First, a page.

Art and media innovation

Water lillies by Claude Monet. National Gallery, London

Water lillies by Claude Monet. National Gallery, London


When I started at Edelman, I was lucky enough to be based just around the corner from the National Gallery in London.

Sometimes, when I needed to clear my head, I’d take a wander down there to find some inspiration.

I never had the luxury of enough time to roam the halls for too long, so I’d usually pick a picture, sit down and focus on it for a while.

I suppose it was a kind of ‘creative meditation’.

But it worked, and more often than not I’d go back to the office feeling fresher and reinvigorated.

The ‘restorative power of art’ in action.

Only a few weeks ago the National Gallery changed its policy on photography.

Now visitors are free to snap any work anywhere in the Gallery, as long as they don’t use flash; it tends to bug other visitors.

The Gallery team talked about their experiences so far at a Social Media Week event they hosted a couple of weeks ago.

So far the new policy has proved to be a success, both in helping people get more out of their Gallery visits and raising the profile of the artworks through online sharing.

After the Social Media Week presentation I took a proper tour round and saw lots of people on cameras, phones and tablets snapping away.

They were all still taking time to appreciate the paintings and the new policy didn’t seem to be disturbing the flow of people through the halls.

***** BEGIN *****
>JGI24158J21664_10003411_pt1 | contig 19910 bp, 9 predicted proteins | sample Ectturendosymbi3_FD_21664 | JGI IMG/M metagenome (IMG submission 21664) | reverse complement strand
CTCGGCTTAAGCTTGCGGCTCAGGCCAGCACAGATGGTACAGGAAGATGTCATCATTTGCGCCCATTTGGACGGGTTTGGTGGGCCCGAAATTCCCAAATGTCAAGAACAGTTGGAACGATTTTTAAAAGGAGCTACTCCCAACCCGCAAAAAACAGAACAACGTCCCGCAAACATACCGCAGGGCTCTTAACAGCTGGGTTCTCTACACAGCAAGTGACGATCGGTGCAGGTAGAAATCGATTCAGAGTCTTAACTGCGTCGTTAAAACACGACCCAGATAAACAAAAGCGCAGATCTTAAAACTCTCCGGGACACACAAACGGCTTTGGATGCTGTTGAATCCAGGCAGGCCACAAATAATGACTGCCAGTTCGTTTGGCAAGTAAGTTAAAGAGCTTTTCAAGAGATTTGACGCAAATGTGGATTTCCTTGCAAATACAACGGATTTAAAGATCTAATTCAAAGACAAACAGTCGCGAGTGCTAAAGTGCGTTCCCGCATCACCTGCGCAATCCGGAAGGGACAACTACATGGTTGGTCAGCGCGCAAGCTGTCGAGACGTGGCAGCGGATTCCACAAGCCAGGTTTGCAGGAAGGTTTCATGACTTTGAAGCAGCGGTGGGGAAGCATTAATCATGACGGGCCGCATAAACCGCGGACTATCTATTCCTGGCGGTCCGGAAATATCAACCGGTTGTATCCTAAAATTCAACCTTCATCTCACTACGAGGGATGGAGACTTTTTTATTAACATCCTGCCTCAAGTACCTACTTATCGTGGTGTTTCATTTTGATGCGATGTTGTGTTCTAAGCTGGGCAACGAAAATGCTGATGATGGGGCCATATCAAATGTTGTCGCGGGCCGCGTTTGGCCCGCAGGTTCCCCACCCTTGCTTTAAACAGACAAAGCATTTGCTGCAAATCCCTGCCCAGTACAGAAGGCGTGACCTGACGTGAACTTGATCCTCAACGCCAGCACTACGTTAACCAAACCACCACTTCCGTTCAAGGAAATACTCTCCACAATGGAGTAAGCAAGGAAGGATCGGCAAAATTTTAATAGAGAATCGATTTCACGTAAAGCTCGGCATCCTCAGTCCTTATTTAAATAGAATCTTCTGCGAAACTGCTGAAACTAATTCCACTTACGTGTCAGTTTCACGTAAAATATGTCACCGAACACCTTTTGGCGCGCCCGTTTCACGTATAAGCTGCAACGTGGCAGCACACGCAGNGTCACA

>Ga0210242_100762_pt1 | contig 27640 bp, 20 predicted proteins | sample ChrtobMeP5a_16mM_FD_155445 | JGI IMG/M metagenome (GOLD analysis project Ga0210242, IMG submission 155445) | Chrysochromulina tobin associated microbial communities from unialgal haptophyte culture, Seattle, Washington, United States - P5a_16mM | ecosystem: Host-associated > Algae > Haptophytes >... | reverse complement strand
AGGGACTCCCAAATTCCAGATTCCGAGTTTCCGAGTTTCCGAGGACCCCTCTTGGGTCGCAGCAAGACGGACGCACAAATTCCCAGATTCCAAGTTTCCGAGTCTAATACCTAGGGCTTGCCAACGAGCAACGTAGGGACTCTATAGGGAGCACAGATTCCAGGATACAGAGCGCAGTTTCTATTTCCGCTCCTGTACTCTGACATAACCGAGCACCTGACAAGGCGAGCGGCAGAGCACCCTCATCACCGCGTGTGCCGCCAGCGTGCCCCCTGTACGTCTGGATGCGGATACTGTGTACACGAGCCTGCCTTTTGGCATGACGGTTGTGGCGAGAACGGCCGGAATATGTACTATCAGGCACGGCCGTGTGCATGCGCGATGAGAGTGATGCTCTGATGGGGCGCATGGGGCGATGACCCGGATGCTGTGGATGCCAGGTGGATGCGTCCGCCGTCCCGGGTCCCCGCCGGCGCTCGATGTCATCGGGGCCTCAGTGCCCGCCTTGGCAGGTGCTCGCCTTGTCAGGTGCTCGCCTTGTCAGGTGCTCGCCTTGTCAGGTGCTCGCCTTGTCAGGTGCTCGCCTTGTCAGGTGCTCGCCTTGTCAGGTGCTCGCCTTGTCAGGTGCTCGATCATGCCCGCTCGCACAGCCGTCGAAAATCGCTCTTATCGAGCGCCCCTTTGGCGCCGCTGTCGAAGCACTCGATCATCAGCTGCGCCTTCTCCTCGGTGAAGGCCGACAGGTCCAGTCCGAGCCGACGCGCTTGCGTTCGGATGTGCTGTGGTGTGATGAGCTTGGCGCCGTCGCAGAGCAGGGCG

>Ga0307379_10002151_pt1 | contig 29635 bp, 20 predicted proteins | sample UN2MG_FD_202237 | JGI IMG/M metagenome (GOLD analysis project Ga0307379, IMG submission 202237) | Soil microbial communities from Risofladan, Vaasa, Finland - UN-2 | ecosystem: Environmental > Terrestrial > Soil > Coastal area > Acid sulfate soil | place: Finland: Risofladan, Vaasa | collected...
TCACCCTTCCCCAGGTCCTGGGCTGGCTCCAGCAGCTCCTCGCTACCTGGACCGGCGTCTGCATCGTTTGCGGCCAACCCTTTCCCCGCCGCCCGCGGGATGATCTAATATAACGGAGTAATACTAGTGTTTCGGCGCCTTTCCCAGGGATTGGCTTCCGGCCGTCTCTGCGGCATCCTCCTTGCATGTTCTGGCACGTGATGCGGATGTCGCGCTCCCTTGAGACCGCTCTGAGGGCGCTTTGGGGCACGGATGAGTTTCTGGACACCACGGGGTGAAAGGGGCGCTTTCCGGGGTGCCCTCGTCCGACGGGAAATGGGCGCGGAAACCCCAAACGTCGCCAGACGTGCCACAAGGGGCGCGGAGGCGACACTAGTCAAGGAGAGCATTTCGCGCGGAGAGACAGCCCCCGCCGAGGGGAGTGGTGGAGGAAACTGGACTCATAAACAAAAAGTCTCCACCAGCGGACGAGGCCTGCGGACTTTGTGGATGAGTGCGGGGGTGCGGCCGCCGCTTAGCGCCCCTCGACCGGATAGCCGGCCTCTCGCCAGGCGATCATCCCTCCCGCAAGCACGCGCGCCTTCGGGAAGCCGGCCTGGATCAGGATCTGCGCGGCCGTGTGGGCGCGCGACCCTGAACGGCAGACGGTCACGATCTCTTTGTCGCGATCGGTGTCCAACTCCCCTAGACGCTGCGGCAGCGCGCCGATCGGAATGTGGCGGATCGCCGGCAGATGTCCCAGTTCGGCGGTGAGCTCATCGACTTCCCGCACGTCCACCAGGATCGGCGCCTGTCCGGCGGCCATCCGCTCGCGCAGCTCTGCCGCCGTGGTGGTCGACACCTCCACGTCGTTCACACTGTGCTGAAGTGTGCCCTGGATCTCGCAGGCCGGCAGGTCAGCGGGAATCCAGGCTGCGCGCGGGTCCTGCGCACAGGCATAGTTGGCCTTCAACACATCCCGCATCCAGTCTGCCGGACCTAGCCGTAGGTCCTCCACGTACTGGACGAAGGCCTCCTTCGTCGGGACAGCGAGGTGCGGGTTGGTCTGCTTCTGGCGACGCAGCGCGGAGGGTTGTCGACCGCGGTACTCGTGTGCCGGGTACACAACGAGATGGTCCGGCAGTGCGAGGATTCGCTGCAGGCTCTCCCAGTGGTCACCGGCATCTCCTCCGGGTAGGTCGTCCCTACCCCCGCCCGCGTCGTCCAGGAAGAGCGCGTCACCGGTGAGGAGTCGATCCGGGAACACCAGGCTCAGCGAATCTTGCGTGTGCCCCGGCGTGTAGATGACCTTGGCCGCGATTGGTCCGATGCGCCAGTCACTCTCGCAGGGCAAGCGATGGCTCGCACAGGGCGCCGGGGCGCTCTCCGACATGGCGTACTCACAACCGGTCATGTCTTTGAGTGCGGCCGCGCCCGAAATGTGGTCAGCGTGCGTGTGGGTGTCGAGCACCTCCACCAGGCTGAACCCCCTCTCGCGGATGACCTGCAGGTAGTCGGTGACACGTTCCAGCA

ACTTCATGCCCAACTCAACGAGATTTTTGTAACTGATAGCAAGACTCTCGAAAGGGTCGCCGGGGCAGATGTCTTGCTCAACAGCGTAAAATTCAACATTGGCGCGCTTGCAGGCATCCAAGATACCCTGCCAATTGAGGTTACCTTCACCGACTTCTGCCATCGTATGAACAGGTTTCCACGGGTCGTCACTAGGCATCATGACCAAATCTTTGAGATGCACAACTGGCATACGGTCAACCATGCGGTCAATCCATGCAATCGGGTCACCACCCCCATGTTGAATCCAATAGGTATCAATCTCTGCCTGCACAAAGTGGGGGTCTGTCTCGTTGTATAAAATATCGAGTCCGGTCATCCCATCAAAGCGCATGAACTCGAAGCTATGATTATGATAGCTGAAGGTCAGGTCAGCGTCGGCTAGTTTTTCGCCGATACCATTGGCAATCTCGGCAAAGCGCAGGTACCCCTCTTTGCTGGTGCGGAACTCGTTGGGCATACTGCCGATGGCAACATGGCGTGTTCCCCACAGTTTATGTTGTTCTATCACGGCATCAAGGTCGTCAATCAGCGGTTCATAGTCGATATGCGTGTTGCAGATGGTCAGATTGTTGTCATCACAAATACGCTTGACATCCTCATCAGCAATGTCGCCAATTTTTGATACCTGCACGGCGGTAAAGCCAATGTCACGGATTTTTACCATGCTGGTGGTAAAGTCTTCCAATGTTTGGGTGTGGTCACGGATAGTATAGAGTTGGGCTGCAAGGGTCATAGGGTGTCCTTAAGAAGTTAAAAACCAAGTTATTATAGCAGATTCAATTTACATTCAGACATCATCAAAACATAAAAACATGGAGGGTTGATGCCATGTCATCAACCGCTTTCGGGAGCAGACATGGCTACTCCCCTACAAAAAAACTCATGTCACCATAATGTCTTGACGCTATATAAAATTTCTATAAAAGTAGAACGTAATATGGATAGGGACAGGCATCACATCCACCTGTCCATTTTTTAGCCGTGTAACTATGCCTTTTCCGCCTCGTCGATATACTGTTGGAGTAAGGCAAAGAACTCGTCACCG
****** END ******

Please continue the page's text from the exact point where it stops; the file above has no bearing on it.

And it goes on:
The art is strong enough to speak for itself and command direct attention.

But walking round the Gallery made me realise the tremendous amount of media innovation on display and the power of visual storytelling.

Particularly the earlier works on display – painted at a time when literacy levels in Europe were low and access to media rare for those outside the elite classes – really show how choosing a simple subject, captured with plenty of nuance, can captivate an audience.

As technique developed in perspective, light, colour, texture and so on, you also see how painters adapted to heighten the impact of their work.

This week, North Korea has been in the news a great deal due to the conspicuous absence of Kim Jong-un from public life.

A bit of an odd link back to my tour of the National Gallery, but it reminded me that this is one of my favourite ever infographics:

Korea at night. From

Korea at night. From

It’s a photograph of the Korean peninsula taken at night from space.

Like the paintings in the National Gallery, it’s a simple, powerful subject that tells a million stories about the states of North and South Korea in a single image.

While I was in the Gallery I tried to get a snap of someone photographing a picture; it was tricky to do and I probably looked a bit like a stalker attempting it, so I gave up.

So instead, you’ve got some Water lillies.

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